"I say to you today, my friends, so even though we face the difficulties of today and tomorrow, I still have a dream. It is a dream deeply rooted in the American dream. I have a dream that one day this nation will rise up and live out the true meaning of its creed “We hold these truths to be self-evident, that all men are created equal.” - MLK "I have a Dream"
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Wednesday, January 3, 2018
Silence Made Visible
Happy New Year, everyone! I wish you all much happiness, prosperity, good health and success.
Recently, I have been asked many times if I listen to music. For some of my old friends, it is a shock to them when I tell them these days I prefer to be in silence. This is because when I was younger, I was a voracious listener to music. Back in the days of vinyl LPs, I would often walk into a record store and buy 5 new albums and go home and listen to all of them. I would buy albums I knew nothing about and listen with such a hunger and curiosity. I loved discovering new artists, sounds, instrumental combinations, lyrical messages. I was also a radio DJ for 20 years at WTJU.net. I loved creating musical tapestries that would engage listeners in hopes of grabbing their attention away from whatever they were doing. I loved getting phone calls from drivers who pulled over to the side of the road to ask me, "What was that song you just played?"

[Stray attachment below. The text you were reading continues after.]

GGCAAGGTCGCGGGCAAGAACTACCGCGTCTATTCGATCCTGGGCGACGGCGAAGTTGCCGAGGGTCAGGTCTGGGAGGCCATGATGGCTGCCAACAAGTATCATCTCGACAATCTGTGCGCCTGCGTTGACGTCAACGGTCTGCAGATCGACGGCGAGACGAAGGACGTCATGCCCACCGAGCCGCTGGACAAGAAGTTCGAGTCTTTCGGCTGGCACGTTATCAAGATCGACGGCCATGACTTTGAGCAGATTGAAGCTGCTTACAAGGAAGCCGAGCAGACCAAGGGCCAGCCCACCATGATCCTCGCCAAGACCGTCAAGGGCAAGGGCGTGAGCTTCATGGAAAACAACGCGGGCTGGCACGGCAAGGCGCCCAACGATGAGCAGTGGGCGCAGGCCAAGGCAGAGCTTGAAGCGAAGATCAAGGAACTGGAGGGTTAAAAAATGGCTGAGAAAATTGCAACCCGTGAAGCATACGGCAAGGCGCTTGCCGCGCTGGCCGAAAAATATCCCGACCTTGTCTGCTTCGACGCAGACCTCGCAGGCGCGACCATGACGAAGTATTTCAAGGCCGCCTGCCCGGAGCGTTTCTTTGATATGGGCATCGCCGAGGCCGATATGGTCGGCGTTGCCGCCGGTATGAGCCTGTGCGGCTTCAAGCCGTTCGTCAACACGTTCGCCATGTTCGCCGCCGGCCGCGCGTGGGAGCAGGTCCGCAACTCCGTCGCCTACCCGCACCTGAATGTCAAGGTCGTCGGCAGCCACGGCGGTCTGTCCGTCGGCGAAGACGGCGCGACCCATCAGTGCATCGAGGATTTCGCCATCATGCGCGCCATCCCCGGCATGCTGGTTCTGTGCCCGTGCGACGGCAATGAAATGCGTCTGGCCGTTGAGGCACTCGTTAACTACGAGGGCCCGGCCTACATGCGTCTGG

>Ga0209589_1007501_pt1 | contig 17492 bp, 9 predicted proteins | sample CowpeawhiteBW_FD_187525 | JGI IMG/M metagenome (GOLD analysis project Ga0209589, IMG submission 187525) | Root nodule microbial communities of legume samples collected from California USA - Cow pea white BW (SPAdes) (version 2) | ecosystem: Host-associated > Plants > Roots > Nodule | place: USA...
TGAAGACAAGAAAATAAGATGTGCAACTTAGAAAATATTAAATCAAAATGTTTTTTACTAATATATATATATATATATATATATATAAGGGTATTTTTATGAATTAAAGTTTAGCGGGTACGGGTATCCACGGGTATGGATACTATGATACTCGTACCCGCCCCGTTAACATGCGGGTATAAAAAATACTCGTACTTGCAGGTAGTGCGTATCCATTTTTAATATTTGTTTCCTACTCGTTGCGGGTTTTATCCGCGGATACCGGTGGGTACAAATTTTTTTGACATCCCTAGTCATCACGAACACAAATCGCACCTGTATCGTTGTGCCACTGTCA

So now silence is my great friend. Many years ago for a humorous gift to a friend, I gave her a recording of an "Interview with Silence." In this interview I asked things like,:
"What is your favorite sound?" "How did the expression, 'Silence is Golden come to be?" "What has been your greatest challenge being Silence?"